Home / Cup Series / Thinkin’ Out Loud: Youth is Served as Ryan Blaney and Chase Elliott Win Daytona Duels
(Photo: Barry Cantrell / NKP)

Thinkin’ Out Loud: Youth is Served as Ryan Blaney and Chase Elliott Win Daytona Duels

Who’s in the headline –   The Can-Am Duels at Daytona didn’t have the frenetic activity and tension as the laps wound down but there was still plenty of drama as the races unfolded. When it was all said and done, Ryan Blaney and Chase Elliott took the checkered flags first in the Duels and they will make up the second row for the 60th running of the Daytona 500.

What happened – Race number one unfolded very quickly as Jimmie Johnson cut down a tire early in the race, lost control of the car and collected Aric Almirola and Daniel Suarez. The next two caution flags of the event had a very similar circumstance. In both cases Ricky Stenhouse Jr. swung out from behind a car and took the air away from the rear enough to cause the car in front of him to spin out. Unfortunately for William Byron and David Gilliland, it resulted in wrecked race cars. The fourth and final caution of the night unfurled as Jamie McMurray made a run to the outside of Brad Keselowski on the back straight. Keselowski moved up and pinched McMurray into the wall, ultimately bouncing off of the outside wall killed Keselowski’s car and ended his night. Joey Logano was the dominant car in the race, but Blaney made a move to the low side and had help from Darrell Wallace Jr. to clear Logano.

In Duel No. 2 it was far less eventful, from the caution standpoint. Only one yellow rag waved over the event. Elliott made a move similar to Stenhouse while trying to pass Erik Jones on the back straight. The result was Jones spinning, Matt DiBenedetto and Kyle Larson wrecking with enough damage to fall out of the race. Elliott pitted and changed tires, while no one else did. The alterations made to the car during the stop improved the handling and eventually led to him passing Denny Hamlin to take the lead and stay there for the final 34 laps.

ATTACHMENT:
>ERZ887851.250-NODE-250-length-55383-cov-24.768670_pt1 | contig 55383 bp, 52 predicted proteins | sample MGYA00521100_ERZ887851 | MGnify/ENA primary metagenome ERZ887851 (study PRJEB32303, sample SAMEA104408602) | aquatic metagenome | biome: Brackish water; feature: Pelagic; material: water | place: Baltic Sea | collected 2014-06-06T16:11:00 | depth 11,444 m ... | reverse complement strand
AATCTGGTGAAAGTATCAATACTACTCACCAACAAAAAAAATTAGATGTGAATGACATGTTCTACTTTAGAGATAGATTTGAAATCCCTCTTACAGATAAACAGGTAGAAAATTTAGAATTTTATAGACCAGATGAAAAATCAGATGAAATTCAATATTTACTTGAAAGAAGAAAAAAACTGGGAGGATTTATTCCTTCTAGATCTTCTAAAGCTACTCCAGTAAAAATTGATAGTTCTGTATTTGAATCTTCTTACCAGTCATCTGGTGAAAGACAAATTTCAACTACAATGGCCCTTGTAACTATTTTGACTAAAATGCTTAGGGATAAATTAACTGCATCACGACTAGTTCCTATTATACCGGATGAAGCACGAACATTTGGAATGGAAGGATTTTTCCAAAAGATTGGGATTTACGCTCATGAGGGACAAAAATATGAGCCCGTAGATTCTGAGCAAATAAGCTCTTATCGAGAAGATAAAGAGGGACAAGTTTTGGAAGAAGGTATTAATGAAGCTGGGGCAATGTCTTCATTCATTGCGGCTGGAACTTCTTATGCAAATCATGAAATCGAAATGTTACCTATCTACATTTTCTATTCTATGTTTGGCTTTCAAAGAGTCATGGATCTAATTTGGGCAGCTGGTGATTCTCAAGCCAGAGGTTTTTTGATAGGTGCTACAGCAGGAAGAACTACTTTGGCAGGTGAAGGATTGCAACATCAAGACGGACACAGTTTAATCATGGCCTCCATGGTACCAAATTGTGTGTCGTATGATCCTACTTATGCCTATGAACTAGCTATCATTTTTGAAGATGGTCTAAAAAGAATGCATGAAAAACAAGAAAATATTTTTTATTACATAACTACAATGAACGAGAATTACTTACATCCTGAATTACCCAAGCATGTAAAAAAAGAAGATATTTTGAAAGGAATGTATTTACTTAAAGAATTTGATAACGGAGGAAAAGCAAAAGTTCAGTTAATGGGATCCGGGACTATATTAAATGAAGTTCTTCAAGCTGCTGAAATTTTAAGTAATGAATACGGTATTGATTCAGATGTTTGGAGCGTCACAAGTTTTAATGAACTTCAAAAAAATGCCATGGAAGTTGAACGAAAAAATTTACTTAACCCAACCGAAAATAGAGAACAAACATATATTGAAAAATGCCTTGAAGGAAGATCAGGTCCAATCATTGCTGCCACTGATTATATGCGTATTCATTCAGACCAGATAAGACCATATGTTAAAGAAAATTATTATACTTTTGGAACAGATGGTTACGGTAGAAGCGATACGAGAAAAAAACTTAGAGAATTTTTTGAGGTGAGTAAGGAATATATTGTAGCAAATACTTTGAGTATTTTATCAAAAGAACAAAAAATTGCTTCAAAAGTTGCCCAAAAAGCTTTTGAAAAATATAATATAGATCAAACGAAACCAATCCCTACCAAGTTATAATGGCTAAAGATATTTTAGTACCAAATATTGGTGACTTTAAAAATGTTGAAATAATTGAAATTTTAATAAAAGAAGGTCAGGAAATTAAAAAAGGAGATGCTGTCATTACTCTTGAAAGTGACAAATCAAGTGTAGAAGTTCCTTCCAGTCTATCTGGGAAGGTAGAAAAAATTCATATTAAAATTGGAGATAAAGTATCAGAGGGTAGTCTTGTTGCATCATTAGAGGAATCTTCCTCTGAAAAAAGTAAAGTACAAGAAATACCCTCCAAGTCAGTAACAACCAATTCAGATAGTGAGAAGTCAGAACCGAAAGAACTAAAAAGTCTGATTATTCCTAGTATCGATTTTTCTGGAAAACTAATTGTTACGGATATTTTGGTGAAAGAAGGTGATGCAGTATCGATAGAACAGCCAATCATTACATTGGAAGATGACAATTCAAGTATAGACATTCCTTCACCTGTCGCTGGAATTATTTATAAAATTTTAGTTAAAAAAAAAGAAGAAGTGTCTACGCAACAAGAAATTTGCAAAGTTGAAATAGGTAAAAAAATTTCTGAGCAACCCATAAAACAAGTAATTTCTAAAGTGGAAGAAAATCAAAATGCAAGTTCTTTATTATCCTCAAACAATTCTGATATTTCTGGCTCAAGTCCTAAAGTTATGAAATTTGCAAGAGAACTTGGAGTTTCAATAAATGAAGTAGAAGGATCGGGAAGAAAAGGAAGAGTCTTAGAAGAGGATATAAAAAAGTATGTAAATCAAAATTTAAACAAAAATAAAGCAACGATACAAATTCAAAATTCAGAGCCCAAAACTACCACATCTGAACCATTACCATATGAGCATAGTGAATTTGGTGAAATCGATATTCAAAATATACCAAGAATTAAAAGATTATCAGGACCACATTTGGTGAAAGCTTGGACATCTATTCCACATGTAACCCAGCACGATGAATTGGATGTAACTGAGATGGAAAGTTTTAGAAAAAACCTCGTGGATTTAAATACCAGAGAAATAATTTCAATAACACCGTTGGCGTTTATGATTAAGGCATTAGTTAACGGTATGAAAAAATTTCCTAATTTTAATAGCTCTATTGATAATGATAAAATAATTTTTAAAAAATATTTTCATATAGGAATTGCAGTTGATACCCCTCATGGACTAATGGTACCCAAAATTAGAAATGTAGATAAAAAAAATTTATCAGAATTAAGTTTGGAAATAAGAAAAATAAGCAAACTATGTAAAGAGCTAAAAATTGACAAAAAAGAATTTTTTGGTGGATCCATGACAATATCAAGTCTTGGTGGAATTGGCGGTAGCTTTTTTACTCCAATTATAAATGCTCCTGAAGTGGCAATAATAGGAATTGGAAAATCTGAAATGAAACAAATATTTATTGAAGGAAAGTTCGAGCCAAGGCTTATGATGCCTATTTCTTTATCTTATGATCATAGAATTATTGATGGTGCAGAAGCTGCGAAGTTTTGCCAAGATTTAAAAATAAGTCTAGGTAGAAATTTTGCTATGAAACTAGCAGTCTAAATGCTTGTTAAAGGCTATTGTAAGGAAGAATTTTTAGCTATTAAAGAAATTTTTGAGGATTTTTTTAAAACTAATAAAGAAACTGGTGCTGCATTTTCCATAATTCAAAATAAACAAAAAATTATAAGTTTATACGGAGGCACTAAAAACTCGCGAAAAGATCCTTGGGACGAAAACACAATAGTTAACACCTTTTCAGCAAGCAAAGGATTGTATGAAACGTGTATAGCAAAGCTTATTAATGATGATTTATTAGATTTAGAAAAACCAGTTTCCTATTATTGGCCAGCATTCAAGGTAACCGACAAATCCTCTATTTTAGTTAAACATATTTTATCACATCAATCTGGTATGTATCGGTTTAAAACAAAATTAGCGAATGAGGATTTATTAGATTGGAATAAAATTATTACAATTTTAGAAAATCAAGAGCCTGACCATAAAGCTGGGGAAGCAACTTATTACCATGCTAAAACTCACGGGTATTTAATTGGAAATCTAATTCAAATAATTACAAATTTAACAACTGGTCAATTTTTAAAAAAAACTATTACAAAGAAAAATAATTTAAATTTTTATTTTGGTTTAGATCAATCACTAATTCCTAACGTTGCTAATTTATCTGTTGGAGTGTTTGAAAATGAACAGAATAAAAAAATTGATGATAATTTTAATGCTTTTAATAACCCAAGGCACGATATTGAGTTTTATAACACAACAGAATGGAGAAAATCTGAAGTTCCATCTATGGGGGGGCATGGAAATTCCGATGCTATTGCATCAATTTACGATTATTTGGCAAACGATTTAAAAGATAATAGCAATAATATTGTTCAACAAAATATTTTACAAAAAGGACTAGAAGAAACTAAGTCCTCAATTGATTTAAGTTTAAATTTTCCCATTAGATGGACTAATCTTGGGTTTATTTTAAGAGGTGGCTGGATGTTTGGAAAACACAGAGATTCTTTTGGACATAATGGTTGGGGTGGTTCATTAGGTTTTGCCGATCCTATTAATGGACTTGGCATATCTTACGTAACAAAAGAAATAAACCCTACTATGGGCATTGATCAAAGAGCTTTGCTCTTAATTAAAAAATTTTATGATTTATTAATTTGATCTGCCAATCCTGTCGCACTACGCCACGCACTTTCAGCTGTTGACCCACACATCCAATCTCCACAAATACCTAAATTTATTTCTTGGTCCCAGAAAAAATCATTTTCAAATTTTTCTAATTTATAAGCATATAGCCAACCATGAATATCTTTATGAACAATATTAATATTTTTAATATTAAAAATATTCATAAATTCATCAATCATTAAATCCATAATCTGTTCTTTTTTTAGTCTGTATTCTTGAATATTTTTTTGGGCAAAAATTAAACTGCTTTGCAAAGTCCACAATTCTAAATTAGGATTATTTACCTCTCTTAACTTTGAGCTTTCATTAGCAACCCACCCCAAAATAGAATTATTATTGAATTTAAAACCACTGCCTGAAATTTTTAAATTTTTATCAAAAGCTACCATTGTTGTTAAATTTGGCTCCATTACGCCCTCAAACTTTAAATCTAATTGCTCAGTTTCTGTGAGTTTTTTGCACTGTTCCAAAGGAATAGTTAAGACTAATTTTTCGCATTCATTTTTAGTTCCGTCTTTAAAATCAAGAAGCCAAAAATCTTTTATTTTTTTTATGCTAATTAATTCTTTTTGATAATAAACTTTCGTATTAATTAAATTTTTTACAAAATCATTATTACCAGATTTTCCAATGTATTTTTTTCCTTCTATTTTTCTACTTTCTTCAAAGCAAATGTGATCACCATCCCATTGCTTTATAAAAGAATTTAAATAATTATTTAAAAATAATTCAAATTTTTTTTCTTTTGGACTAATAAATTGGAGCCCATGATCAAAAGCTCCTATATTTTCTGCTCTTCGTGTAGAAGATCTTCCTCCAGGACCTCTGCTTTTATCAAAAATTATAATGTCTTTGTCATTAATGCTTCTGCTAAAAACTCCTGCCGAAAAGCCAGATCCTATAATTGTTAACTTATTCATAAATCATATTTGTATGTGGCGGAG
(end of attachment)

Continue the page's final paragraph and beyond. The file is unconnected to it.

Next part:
Why you should care

Fans have asked for years for the plate cars to be harder to drive. It should break up the packs and result in fewer large wrecks. The consequence that many didn’t realize was that the break up of the packs means more single file racing and far fewer passes for the lead. The races will still require assistance for a car to make a move, but strategy is going to come into play and it will be different from pack racing or tandem racing.

What your friends are talking about

Fans are still talking about 40 cars for the 500 with no teams going home. The charter system seems to have had the unintended consequence of stifling the influx of new teams to the sport. The business model is going to need to change again or the number of teams attempting to make races will eventually be 36 with the possibility of even fewer making attempts for some races.

Speaking of fewer teams attempting to make races. BK Racing filed for Chapter 11 bankruptcy protection on Thursday. Gray Gaulding still competed in the Duel and is expected to run in the 500. What happens next will be anyone’s guess. The filing prevents further court action in the process of debtor Union Bank & Trust attempting to obtain the assets of the team, including their charter that is utilized by the No. 23 team. NASCAR has yet to pull a charter from a team but this tenuous situation is going to put that to the test in the near future.

There wasn’t near as much discussion about it on Thursday night but pit stops are still going to be different for the first few races of the season. The spec pit gun is not only slower by definition, it is also going to result in mistakes by crew members whose hand speed is much faster than the new guns can handle. By the time the series gets to Charlotte Motor Speedway in May, the pit stop speeds will be tuned about as finely as they can be. Until then, it will not be shocking to see pit mistakes impact large numbers of cars during the 500 this weekend.

Who is mad

Brad Keselowski won the Clash last weekend and had a fast car again on Thursday night. Unfortunately for Keselowski, a mistimed move up the track put his right rear quarter panel into the nose of McMurray and ended his race prematurely. Keselowski knows that the ultimate prize is Sunday’s race but tearing up his number one bullet has to put some doubt into his mind about what he will have under him on Sunday.

Kyle Larson can’t seem to catch a break at Daytona. He’s been into the catch fence and destroyed some racecars. It seems like, no matter where he is on the racetrack, he ends up being caught up in other people’s problems almost every time he races there. Thursday was no exception as Erik Jones spun in front of him and it ended up causing contact with Matt DiBenedetto that killed his race. Starting at the back of the 500 can’t make Larson feel any more confident about how his race will play out Sunday.

Who is happy

Darrell Wallace Jr. made his full-time debut in the iconic No. 43 car this week. It couldn’t have gone much better in the Duels as Wallace pushed his buddy Blaney to the lead and nearly finished second in the race. Wallace supporters have screamed for years that he deserves a full-time ride and sponsor. Thursday night was his first step down the path to proving his supporters correct.